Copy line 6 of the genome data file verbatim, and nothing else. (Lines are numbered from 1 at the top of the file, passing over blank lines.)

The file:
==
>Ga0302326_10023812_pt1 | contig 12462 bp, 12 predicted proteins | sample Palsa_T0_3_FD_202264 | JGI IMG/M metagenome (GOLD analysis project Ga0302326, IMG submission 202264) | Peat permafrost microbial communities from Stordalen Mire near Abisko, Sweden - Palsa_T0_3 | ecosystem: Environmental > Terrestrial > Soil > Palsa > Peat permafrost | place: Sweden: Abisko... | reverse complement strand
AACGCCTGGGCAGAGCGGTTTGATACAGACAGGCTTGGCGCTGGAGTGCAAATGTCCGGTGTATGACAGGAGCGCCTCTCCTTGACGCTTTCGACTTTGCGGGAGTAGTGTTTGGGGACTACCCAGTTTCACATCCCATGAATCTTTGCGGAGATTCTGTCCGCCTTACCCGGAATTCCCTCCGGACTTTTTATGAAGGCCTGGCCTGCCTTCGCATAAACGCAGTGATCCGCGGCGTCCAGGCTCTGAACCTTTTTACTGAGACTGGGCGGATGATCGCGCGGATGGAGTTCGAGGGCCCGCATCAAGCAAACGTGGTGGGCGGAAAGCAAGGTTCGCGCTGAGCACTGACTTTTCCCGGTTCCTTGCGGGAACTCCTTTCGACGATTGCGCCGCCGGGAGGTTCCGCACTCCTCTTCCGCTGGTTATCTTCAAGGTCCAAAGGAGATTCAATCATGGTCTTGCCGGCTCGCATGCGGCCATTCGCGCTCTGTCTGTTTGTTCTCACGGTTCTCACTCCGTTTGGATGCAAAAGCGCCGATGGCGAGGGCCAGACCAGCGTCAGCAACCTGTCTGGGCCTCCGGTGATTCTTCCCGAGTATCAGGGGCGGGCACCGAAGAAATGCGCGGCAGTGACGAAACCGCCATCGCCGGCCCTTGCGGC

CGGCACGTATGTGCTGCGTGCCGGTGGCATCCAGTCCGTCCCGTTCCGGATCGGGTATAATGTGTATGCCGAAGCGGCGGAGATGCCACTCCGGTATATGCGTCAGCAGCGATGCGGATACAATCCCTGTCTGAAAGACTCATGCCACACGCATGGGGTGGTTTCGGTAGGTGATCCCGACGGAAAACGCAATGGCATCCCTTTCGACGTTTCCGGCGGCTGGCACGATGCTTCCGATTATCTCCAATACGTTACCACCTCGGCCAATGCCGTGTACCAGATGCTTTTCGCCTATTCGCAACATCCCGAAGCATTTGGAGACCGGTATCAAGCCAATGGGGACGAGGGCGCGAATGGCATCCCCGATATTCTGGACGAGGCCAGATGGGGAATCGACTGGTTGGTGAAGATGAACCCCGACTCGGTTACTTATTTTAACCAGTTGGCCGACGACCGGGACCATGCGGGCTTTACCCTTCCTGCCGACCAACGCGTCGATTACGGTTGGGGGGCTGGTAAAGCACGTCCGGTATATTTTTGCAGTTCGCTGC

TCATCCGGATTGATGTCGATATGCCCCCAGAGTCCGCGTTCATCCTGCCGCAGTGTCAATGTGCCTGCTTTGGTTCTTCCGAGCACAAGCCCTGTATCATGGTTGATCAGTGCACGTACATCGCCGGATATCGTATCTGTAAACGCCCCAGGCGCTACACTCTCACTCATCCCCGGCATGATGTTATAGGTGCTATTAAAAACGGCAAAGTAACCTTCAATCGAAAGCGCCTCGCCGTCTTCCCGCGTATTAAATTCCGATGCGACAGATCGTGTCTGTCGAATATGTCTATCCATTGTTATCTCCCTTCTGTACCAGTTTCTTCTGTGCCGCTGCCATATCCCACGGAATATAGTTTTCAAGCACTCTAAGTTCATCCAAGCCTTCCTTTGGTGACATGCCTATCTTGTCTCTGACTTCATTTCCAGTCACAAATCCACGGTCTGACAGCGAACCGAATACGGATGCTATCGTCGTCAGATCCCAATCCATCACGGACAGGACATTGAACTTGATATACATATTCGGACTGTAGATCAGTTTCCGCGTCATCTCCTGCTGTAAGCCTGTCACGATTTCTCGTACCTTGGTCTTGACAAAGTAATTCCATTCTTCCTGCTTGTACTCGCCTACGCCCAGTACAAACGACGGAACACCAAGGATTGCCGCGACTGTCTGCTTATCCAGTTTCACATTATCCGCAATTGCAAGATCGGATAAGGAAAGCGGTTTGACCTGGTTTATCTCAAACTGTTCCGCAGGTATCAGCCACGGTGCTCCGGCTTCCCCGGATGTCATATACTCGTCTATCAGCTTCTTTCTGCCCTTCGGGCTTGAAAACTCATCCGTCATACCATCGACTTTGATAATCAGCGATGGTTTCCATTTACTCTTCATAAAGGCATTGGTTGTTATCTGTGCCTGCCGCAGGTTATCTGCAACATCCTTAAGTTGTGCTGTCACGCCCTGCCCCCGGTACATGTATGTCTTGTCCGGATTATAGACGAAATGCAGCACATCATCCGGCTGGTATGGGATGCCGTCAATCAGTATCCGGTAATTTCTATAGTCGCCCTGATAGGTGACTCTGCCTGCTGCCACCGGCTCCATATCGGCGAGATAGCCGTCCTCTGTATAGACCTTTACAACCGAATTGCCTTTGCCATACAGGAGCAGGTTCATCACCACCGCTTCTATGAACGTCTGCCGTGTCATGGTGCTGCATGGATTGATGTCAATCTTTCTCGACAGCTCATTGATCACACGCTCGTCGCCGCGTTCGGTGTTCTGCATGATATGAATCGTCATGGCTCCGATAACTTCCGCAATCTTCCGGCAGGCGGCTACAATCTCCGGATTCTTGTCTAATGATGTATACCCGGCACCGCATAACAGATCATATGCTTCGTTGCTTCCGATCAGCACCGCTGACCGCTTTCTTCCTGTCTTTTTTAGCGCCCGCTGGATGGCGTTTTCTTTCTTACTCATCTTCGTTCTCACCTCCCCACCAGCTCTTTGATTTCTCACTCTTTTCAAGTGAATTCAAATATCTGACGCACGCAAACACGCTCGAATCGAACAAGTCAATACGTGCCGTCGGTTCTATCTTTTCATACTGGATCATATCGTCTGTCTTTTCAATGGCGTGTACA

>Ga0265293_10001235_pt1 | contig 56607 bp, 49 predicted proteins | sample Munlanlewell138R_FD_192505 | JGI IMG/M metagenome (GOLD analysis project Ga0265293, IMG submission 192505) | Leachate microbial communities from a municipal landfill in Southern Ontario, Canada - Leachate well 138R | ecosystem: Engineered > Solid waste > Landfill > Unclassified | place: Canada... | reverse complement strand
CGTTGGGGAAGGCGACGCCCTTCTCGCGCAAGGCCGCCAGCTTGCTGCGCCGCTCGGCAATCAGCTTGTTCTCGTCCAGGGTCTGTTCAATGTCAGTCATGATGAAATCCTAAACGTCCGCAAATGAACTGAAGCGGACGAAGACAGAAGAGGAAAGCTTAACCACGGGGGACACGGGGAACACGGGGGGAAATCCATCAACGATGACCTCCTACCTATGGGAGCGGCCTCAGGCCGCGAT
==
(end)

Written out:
CGTTGGGGAAGGCGACGCCCTTCTCGCGCAAGGCCGCCAGCTTGCTGCGCCGCTCGGCAATCAGCTTGTTCTCGTCCAGGGTCTGTTCAATGTCAGTCATGATGAAATCCTAAACGTCCGCAAATGAACTGAAGCGGACGAAGACAGAAGAGGAAAGCTTAACCACGGGGGACACGGGGAACACGGGGGGAAATCCATCAACGATGACCTCCTACCTATGGGAGCGGCCTCAGGCCGCGAT